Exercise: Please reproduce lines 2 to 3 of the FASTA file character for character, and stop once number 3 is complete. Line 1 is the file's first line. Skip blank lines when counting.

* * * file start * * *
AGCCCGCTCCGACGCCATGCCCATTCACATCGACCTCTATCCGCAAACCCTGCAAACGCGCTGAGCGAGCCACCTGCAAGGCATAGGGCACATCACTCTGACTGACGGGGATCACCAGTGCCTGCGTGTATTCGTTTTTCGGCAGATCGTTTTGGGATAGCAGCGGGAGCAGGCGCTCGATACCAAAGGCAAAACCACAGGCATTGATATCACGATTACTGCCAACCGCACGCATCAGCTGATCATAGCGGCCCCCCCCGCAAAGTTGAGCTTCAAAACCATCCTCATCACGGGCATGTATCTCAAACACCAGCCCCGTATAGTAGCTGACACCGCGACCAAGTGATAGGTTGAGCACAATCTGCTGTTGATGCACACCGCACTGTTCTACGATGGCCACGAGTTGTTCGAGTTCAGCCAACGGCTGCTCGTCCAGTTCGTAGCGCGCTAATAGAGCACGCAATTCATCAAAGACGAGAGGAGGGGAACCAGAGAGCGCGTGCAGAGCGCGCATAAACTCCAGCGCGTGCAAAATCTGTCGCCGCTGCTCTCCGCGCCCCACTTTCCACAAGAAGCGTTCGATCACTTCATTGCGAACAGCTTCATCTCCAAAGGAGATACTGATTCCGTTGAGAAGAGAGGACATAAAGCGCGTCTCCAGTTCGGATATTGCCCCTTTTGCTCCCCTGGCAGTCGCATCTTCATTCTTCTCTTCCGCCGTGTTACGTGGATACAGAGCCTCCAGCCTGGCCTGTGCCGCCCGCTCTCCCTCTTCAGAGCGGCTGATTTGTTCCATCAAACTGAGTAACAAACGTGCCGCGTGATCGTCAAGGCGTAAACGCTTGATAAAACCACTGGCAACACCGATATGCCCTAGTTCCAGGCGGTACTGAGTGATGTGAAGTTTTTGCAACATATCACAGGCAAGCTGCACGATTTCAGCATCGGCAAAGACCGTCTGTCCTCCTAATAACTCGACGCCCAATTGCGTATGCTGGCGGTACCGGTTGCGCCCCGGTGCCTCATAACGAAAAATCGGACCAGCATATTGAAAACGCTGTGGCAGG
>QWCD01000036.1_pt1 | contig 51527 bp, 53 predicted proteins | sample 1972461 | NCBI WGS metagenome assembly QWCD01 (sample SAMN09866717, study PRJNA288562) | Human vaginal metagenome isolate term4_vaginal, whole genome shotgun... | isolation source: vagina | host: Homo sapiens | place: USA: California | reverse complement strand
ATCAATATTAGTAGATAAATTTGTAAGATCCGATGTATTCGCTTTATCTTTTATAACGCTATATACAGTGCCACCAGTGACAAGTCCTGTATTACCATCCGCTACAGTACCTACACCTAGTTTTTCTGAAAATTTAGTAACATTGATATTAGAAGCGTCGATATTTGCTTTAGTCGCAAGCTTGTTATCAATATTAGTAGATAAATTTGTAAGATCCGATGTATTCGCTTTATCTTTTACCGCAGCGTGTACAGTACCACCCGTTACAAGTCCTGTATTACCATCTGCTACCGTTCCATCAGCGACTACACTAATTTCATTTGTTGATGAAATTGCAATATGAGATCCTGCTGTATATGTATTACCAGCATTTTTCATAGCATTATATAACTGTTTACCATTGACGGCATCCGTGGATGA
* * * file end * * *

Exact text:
>QWCD01000036.1_pt1 | contig 51527 bp, 53 predicted proteins | sample 1972461 | NCBI WGS metagenome assembly QWCD01 (sample SAMN09866717, study PRJNA288562) | Human vaginal metagenome isolate term4_vaginal, whole genome shotgun... | isolation source: vagina | host: Homo sapiens | place: USA: California | reverse complement strand
ATCAATATTAGTAGATAAATTTGTAAGATCCGATGTATTCGCTTTATCTTTTATAACGCTATATACAGTGCCACCAGTGACAAGTCCTGTATTACCATCCGCTACAGTACCTACACCTAGTTTTTCTGAAAATTTAGTAACATTGATATTAGAAGCGTCGATATTTGCTTTAGTCGCAAGCTTGTTATCAATATTAGTAGATAAATTTGTAAGATCCGATGTATTCGCTTTATCTTTTACCGCAGCGTGTACAGTACCACCCGTTACAAGTCCTGTATTACCATCTGCTACCGTTCCATCAGCGACTACACTAATTTCATTTGTTGATGAAATTGCAATATGAGATCCTGCTGTATATGTATTACCAGCATTTTTCATAGCATTATATAACTGTTTACCATTGACGGCATCCGTGGATGA